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Tag: art

My Free Tileset, version 1

Although everything I do is under the license Creative Commons Attribution Share-Alike, I’m starting to group my pixelarts works  and release them in single files under the GPL.

Here the first and small release:

In summary: you can use them freely for open source or proprietary, games or prototypes, professionals or beginners developers, for study or for lucrative purposes, whatever you want. You don’t need even ask me for that, just use it (but I appreciate a reference). You can even modify them as long you also maintain the same freedom for the derivative work. For complete details, read the GPL or ask your questions in the commentaries.

If you are looking for a free, big and great tileset, look the wonderfull work of The Mana Word project (both code and art under GPL).

Soon I’ll group others pixel art drawings of others games I made in a single tileset file.

If you have a similar work in a compatible license we can make release of them togheter and create a big free tileset.

Simple Java Tileset Example

Tilesets are a common technique in game development to create all kinds of tile-based games (from strategy to RPG games).

Here’s a example of simple 2D isometric square tilesets. I decided to use 32×32 pixels tiles and store 10 tiles per row in a single image:

I created a class called public class JGameCanvas that extends from JPanel from swing:

package game;
 
import java.awt.Color;
import java.awt.Graphics;
import java.awt.Image;
import java.awt.Toolkit;
import javax.swing.JPanel;
 
enum Tile {
GRASS, GRASS_STONE, GRASS_BAGS, T3, T4, T5, T6, T7, T8, T9,
TREE, TREE_CHOMP, TREE_DEAD, T13, T14, T15, T16, T17, T18, T19,
ROAD_H, ROAD_V, ROAD_HV_DOWN, ROAD_HV_UP, ROAD_VH_RIGHT, ROAD_VH_LEFT, ROAD_CROSS, T27, T28, T29,
WALL, WALL_POSTER, WALL_END_RIGHT, WALL_END_LEFT, T34, T35, T36, T37, T38, T39,
T40, T41, T42, T43, T44, T45, T46, T47, T48, T49,
NEWS, T51,      RES_1, RES_2, BUSS_1, BUSS_2, HOSP_1, HOSP_2, MARK_1, MARK_2,
PIZZ_1, PIZZ_2, RES_3, RES_4, BUSS_3, BUSS_4, HOSP_3, HOSP_4, MARK_3, MARK_4,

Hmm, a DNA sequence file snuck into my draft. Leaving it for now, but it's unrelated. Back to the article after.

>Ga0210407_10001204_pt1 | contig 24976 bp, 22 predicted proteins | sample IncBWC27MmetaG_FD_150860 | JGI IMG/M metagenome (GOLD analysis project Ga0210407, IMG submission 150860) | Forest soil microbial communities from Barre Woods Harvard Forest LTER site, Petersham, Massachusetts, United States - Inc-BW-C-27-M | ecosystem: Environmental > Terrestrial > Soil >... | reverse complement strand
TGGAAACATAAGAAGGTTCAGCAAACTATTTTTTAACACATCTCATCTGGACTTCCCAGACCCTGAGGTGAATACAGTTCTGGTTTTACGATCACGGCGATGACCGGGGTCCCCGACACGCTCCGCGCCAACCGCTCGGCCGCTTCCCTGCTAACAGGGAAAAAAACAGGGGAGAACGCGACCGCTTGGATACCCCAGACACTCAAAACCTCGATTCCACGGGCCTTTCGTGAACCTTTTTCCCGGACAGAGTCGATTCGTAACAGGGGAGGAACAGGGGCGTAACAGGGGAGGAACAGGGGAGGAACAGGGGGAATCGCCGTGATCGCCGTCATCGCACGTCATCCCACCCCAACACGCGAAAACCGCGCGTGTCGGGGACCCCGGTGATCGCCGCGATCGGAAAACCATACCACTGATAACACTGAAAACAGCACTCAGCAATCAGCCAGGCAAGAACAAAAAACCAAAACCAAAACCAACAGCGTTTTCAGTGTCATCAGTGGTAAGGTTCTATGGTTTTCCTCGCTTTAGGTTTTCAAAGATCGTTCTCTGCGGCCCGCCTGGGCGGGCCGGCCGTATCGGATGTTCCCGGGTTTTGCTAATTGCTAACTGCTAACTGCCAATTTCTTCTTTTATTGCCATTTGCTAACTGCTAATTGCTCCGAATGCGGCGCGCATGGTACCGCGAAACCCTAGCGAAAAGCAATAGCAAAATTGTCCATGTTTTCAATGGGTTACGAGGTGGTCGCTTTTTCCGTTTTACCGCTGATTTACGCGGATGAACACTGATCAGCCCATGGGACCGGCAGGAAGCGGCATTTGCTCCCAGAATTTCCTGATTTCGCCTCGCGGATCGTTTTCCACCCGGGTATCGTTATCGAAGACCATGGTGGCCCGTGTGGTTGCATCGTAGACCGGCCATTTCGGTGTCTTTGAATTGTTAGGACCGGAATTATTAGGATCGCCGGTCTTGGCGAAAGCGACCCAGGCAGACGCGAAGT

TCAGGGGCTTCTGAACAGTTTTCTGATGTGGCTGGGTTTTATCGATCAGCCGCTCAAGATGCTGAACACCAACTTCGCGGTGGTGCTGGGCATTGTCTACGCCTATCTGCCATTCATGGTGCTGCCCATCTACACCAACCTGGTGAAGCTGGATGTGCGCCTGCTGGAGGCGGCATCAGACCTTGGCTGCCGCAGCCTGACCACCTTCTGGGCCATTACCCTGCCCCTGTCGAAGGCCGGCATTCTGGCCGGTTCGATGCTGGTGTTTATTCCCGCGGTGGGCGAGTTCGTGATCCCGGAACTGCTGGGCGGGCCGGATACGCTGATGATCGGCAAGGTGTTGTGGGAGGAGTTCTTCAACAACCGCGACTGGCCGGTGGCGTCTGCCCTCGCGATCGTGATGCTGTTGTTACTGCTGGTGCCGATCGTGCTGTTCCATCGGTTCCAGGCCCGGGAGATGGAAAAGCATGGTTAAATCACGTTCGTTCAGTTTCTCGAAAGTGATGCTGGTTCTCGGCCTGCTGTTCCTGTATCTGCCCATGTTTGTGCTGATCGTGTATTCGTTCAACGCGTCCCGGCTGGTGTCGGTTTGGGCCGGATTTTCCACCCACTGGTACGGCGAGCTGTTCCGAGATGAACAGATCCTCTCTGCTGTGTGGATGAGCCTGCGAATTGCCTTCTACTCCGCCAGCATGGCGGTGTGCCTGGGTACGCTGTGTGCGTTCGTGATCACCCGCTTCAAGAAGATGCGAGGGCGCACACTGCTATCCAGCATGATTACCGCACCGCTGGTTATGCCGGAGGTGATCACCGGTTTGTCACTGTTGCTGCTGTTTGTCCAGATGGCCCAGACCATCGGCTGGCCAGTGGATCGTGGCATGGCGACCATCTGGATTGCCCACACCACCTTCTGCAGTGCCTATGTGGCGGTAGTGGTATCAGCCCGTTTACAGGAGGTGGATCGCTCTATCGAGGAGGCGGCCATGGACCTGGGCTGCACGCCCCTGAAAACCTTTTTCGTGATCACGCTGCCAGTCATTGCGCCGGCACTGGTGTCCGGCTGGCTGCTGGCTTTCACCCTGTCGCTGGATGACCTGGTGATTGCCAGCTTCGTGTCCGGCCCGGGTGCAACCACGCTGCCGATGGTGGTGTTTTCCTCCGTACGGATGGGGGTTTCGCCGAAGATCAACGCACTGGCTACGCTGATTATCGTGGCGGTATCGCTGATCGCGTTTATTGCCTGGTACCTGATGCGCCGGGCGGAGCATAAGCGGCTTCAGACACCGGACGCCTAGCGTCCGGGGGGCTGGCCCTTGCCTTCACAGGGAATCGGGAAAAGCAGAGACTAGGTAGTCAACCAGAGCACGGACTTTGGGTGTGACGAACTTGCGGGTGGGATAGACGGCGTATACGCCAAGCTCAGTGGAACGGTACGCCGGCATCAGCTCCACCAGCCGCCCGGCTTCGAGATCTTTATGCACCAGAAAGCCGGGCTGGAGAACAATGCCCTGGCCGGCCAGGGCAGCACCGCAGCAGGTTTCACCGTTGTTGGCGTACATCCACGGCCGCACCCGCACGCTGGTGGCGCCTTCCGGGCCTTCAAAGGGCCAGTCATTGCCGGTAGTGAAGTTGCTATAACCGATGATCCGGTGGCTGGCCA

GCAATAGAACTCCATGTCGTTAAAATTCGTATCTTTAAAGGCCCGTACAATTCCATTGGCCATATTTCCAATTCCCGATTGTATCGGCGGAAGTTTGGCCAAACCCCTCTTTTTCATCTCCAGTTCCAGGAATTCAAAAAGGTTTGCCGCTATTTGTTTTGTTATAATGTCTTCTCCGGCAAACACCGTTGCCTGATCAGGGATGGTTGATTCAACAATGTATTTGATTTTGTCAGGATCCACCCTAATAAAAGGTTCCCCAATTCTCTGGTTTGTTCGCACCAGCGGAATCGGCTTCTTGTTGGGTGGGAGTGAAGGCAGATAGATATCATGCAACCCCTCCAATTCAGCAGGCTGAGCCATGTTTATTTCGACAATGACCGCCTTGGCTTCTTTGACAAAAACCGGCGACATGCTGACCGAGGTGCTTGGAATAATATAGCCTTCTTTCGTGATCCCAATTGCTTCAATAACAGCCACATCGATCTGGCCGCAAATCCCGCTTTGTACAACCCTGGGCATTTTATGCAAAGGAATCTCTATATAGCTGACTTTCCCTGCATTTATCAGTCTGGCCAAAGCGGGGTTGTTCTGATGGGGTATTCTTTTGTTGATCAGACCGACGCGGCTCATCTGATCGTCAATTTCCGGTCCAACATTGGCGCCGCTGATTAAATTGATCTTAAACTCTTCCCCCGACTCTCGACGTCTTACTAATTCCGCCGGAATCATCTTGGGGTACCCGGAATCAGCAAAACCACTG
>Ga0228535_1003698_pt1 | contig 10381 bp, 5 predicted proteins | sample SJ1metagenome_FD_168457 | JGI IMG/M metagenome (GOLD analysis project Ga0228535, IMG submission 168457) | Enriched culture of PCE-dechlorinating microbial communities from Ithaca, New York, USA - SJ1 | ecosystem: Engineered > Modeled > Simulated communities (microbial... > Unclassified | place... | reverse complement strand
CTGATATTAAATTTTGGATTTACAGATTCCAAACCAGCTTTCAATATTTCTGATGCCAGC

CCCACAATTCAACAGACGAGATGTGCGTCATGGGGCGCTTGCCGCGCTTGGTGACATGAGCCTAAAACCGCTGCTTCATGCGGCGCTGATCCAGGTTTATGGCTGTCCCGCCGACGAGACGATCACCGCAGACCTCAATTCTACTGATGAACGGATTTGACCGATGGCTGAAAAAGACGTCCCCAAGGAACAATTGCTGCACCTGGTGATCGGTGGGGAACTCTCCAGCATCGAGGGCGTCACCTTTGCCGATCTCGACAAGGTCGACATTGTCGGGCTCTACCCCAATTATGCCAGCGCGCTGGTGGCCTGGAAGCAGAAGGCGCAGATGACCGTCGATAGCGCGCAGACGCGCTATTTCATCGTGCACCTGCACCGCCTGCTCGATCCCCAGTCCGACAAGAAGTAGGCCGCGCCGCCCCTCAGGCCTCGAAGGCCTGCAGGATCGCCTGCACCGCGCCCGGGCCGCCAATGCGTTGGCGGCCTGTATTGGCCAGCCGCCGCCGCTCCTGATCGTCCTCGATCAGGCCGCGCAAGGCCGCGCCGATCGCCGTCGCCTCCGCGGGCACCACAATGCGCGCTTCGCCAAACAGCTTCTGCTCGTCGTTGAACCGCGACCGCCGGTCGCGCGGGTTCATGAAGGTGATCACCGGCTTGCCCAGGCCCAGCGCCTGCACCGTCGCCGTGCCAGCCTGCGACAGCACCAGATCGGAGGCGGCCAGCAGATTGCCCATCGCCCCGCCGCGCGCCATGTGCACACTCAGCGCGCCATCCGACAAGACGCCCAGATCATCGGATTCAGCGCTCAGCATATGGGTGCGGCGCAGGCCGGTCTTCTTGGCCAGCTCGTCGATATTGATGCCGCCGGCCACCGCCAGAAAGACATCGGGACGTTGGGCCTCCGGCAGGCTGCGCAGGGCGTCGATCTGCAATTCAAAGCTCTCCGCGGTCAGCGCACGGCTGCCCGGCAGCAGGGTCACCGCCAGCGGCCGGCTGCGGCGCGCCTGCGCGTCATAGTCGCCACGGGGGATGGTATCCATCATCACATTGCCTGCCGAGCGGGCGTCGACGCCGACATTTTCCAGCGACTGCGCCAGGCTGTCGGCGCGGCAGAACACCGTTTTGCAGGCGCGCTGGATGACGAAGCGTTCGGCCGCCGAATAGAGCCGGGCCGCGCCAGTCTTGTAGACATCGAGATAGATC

PIZZ_3, PIZZ_4, RES_5, RES_6, BUSS_5, BUSS_6, HOSP_5, HOSP_6, MARK_5, MARK_6
}
 
public class JGameCanvas extends JPanel{
    private static final int tW = 32; // tile width
    private static final int tH = 32; // tile height
    private static final Tile map[][] =
    {{Tile.TREE,Tile.TREE, Tile.TREE, Tile.ROAD_V, Tile.GRASS, Tile.TREE, Tile.TREE_DEAD, Tile.GRASS_STONE, Tile.TREE, Tile.TREE},
     {Tile.WALL, Tile.WALL_POSTER, Tile.WALL_END_RIGHT , Tile.ROAD_V, Tile.WALL_END_LEFT, Tile.WALL, Tile.WALL_END_RIGHT, Tile.TREE_CHOMP, Tile.GRASS_STONE, Tile.GRASS_STONE},
     {Tile.GRASS,Tile.GRASS, Tile.GRASS_STONE, Tile.ROAD_V, Tile.GRASS, Tile.GRASS, Tile.GRASS, Tile.GRASS, Tile.GRASS, Tile.GRASS},
     {Tile.PIZZ_1,Tile.PIZZ_2, Tile.GRASS, Tile.ROAD_V, Tile.GRASS, Tile.GRASS, Tile.GRASS, Tile.GRASS, Tile.GRASS, Tile.GRASS},
     {Tile.PIZZ_3,Tile.PIZZ_4, Tile.GRASS, Tile.ROAD_V, Tile.GRASS, Tile.GRASS, Tile.MARK_1, Tile.MARK_2, Tile.HOSP_1, Tile.HOSP_2},
     {Tile.ROAD_H,Tile.ROAD_H, Tile.ROAD_H, Tile.ROAD_VH_LEFT, Tile.TREE, Tile.TREE_DEAD, Tile.MARK_3, Tile.MARK_4, Tile.HOSP_3, Tile.HOSP_4},
     {Tile.GRASS,Tile.BUSS_1, Tile.BUSS_2, Tile.ROAD_V, Tile.TREE, Tile.NEWS, Tile.MARK_5, Tile.MARK_6, Tile.HOSP_5, Tile.HOSP_6},
     {Tile.GRASS,Tile.BUSS_3, Tile.BUSS_4, Tile.ROAD_VH_RIGHT, Tile.ROAD_H, Tile.ROAD_H, Tile.ROAD_H, Tile.ROAD_H, Tile.ROAD_H, Tile.ROAD_H},
     {Tile.GRASS,Tile.BUSS_5, Tile.BUSS_6, Tile.ROAD_V, Tile.GRASS, Tile.GRASS, Tile.GRASS, Tile.GRASS, Tile.GRASS, Tile.GRASS},
     {Tile.GRASS,Tile.GRASS, Tile.GRASS, Tile.ROAD_V, Tile.GRASS, Tile.GRASS, Tile.GRASS, Tile.GRASS, Tile.GRASS, Tile.GRASS}
    };
 
    private Image tileset;
 
    public JGameCanvas() {
        tileset = Toolkit.getDefaultToolkit().getImage(this.getClass().getResource("resources/tileset.png"));
    }
 
    @Override
    protected void paintComponent(Graphics g) {
        g.setColor(Color.black);
        g.fillRect(0, 0, getWidth(), getHeight());
 
        for(int i=0;i<10;i++)
            for(int j=0;j<10;j++)
                drawTile(g, map[j][i], i*tW,j*tH);
    }
 
    protected void drawTile(Graphics g, Tile t, int x, int y){
        // map Tile from the tileset
        int mx = t.ordinal()%10;
        int my = t.ordinal()/10;
        g.drawImage(tileset, x, y, x+tW, y+tH,
                mx*tW, my*tH,  mx*tW+tW, my*tH+tH, this);
    }
}

Program running:

Those graphics I created for the game Batalhão and are under Creative Commons Attribution Share Alike 3.0 license. The source code is under GPL license, download the NetBeans project with sources: tileset.tar.bz2.

OpenSolaris SVG Poster

Sometimes we just need an good template for organizing a OpenSolaris event, I didn’t found a good one in a reusable format so I did this empty OpenSolaris SVG Poster.

OpenSolaris SVG Poster
Download the svg file: opensolaris_poster.svg

But why an SVG poster? SVG means Scalable Vector Graphics, an XML specification and file format for describing two-dimensional vector graphics. If you use a typical bitmap format like png, gif or jpg and need to scale the image you will loss image quality.

Example of loss of image quality in a bitmap format

Using a vector graphics format you can scaled the image indefinitely without loss of image quality.

Example of loseless quality in svg image

Additionally is a free and open format and also very reusable. You can edit and use it in a broad set of tools, from a scalable image editor like Inkscape to, believe it or not, Netbeans!